• Why every entrepreneur needs to ask themselves what they really want to be when they grow up

Learn more about Mark Butler:

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May 04, 2021
The Maintenance Mode Mindset: Stop Breaking Your Business with Racheal Cook

Don't break it, stay the course, work the system. Don't break it, stay the course, work the system. That's the refrain that's in the back of my head all the time now.

One of the biggest challenges of getting your business into maintenance mode is your mindset.

It's not that it's so difficult to build systems or design your business model to be sustainable and resilient. It's that we, as entrepreneurs like breaking stuff and we LIKE shiny new things–shiny things are FUN!

Breaking your business over and over with new offers, new messaging, new technology tools, new business models is not the path to creating a lasting, sustainable business. In fact, it’s how too many business owners burn out.

The real answer might seem boring, but it's actually kind of freeing.

It’s consistency, working the system, staying the course.

Once you figure out what works for your business, the key is not to break it and not to get in your own way

But... HOW?

HOW do I get out of my own way? HOW do I stop getting distracted by every new idea that pops into my head? How do I keep myself from breaking it? What am I supposed to DO all day if my business doesn’t need me to shop up and deliver?

That's exactly what I'm talking about today with Rachael Cook. She's a business strategist, author, and the host of the Promote Yourself to CEO podcast. And she helps business owners figure out how NOT to break their businesses.

Listen to the full episode to hear:

  • Why redefining your role and asking yourself what are the jobs only YOU can do is an essential mindset shift
  • How treating your systems and your team as assets and not just your content can prevent launch burnout
  • Leaving hustle culture behind so you can enjoy the fruits of your labor
  • How getting to maintenance mode before a crisis or major life event hits safeguards your business against the unpredictable

Learn more about Racheal Cook:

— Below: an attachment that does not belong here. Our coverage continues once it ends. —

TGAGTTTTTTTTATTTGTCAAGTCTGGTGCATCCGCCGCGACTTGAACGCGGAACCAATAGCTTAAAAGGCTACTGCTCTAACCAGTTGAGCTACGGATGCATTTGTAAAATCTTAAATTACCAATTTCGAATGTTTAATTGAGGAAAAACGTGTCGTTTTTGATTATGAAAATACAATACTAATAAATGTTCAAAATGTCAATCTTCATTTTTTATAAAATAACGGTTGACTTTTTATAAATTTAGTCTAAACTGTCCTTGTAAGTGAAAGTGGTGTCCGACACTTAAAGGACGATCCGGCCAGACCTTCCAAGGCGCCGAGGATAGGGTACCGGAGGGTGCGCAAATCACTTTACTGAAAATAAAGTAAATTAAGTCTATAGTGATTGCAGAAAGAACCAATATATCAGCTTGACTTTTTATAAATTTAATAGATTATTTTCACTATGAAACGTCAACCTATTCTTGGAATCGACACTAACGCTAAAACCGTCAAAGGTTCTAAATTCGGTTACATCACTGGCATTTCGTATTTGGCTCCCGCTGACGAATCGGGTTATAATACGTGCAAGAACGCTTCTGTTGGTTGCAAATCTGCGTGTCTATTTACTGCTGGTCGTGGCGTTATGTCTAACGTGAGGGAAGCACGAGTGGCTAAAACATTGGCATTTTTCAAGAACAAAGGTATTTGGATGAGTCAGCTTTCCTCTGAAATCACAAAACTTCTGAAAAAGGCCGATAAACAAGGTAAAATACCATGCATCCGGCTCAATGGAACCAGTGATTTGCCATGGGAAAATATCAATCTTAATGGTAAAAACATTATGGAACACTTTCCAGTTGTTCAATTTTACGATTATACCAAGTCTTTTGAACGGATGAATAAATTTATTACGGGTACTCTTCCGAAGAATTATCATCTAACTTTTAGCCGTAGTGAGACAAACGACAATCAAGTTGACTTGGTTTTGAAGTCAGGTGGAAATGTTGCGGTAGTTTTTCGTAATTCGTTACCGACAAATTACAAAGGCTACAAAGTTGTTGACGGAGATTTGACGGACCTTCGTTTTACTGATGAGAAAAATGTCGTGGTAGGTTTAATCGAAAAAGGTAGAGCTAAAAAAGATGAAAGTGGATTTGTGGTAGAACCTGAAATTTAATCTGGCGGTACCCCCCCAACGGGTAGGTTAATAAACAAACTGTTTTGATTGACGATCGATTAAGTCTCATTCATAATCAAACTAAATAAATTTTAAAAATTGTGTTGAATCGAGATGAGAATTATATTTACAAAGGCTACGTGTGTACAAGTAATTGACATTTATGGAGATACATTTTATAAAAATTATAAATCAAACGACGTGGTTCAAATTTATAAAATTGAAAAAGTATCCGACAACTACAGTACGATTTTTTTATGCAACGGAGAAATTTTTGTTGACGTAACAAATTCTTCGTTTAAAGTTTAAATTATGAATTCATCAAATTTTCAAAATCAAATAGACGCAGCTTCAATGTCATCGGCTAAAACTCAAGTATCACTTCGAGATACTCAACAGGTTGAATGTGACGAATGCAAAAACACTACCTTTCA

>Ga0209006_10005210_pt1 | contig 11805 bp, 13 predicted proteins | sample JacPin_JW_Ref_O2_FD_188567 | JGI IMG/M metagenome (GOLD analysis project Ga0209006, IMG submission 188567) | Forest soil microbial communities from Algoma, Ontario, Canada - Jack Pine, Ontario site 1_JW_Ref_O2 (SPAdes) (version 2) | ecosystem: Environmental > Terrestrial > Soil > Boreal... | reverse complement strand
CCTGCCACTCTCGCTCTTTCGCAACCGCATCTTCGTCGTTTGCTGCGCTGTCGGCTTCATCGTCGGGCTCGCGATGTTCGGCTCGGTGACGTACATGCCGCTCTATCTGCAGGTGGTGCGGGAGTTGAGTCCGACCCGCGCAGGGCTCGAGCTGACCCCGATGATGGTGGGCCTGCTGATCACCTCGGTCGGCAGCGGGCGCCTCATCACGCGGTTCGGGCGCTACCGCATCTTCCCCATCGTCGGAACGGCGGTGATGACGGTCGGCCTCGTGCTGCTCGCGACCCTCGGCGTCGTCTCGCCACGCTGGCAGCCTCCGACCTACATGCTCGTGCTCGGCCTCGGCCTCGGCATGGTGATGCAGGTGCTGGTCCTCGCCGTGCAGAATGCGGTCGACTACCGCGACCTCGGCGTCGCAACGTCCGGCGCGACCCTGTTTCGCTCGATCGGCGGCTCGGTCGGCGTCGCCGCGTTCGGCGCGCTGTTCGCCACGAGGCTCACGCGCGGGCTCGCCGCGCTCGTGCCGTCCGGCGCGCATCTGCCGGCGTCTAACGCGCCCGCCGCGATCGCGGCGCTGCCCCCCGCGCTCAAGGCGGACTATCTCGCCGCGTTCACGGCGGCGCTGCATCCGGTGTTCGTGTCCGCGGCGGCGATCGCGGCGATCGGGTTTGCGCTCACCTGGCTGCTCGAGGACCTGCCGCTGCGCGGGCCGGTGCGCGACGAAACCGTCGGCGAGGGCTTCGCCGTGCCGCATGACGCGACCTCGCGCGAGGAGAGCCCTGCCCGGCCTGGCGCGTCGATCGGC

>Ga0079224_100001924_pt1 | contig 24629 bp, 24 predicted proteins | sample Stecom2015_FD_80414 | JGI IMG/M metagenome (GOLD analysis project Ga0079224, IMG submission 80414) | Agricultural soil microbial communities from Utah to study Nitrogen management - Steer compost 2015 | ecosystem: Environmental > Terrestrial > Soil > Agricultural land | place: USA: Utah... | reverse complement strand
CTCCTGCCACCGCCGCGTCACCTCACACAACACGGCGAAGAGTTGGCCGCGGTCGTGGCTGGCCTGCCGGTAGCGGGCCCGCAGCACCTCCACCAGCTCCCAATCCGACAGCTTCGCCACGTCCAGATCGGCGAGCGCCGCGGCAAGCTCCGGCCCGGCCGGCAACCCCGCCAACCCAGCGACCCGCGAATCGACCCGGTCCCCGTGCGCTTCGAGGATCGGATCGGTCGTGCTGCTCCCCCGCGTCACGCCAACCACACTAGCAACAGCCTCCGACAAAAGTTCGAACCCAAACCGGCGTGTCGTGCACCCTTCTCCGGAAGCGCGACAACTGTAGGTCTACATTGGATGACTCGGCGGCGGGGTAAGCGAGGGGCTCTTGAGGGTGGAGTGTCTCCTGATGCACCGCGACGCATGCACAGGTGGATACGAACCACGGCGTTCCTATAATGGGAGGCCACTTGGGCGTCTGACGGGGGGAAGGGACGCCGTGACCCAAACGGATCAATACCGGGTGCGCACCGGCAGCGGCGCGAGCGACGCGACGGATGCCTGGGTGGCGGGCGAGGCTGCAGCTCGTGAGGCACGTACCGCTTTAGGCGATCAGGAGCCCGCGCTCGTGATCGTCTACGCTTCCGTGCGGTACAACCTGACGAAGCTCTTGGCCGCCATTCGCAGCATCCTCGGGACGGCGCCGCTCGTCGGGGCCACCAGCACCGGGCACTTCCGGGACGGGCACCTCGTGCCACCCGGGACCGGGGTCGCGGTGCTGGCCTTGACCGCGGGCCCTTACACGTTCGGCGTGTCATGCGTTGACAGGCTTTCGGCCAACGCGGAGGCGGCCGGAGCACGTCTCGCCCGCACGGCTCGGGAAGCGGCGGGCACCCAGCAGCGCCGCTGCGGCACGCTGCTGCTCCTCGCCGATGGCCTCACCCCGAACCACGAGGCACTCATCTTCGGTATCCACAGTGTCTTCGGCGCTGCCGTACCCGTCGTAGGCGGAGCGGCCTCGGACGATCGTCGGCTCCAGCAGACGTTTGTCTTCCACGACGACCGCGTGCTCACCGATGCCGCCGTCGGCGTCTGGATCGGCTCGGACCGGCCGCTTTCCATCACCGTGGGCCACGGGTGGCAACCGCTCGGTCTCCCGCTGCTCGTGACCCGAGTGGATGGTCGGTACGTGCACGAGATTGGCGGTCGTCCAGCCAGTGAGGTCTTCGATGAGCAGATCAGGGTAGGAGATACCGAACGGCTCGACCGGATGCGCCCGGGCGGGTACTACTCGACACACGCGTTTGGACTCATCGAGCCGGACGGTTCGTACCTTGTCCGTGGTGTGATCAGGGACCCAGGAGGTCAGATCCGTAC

Learn more about Susan:


Apr 27, 2021
Finka Jerkovic - Assessing + Addressing Your Capacity as Founder

As I have been talking with business owners about maintenance mode, they have consistently brought up burnout.

That moment when they realized that they couldn't keep working the way they were working.

Caring for a family member or realizing they were burnt out or trying to handle a load of virtual school with no child care for a year – they all encountered a recognition that their own personal capacity had been reduced.

For me, that moment of recognition forced me to realize that my realistic maximum capacity was WAY lower than I thought it was.

We all have a maximum capacity - a ceiling of how much work we want to do or how much our business can handle.

But also true for us as individuals.

And so when you're preparing your business for maintenance mode, you need to examine your own capacity as a founder. You need to think about your own energy, priorities, and boundaries.

And that's virtually impossible if you're stressed and exhausted.

Re-examination forced by burnout and exhaustion is exactly what happened to today’s guest, Finka Jerkovic.

Managing her own energy as a business owner has been crucial in making sure that she is building a business that is supporting her, building a business based on work that she truly LOVES to do.

Finka is a coach, speaker, and author of the book Sell From Love.

She brings over two decades of experience in corporate Canada in the financial services industry, with expertise in sales, leadership, communication, and coaching.

Finka helps her clients discover their “Brilliant Difference” so that they get 100% clear on their unique talents, skills, and expertise so that they can use their personal strengths to grow their business.

Listen to the full episode to hear:

  • What led to Finka recognizing that she had hit burnout and how she approached the need for immediate change 
  • How she approached her capacity, energetically and operationally, differently when she came back from burnout 
  • How what Finka calls “environmental wrenches” are actually just systems 
  • How the same systems that help prepare our business for maintenance mode are the SAME systems that can help increase our capacity 
  • That you can say yes to as much as you want, but your systems of support need to be built in order for you to be able to say yes. 

Learn more about Finka Jerkovic:

Learn more about Susan:

Apr 20, 2021
Assessing Your Business' Capacity with Anna Wolf

How's your capacity feeling these days? Getting a lot done? Or, like me, have you been hitting that pandemic wall hard?

Over the last few weeks, I've been exploring the idea of maintenance mode in business, and today I want to shift from exploring the IDEA of maintenance mode into more tactical applications.

If YOU wanted to move your business into maintenance mode, or you wanted to focus on scaling, how would you DO that? How would you prepare for maintenance mode?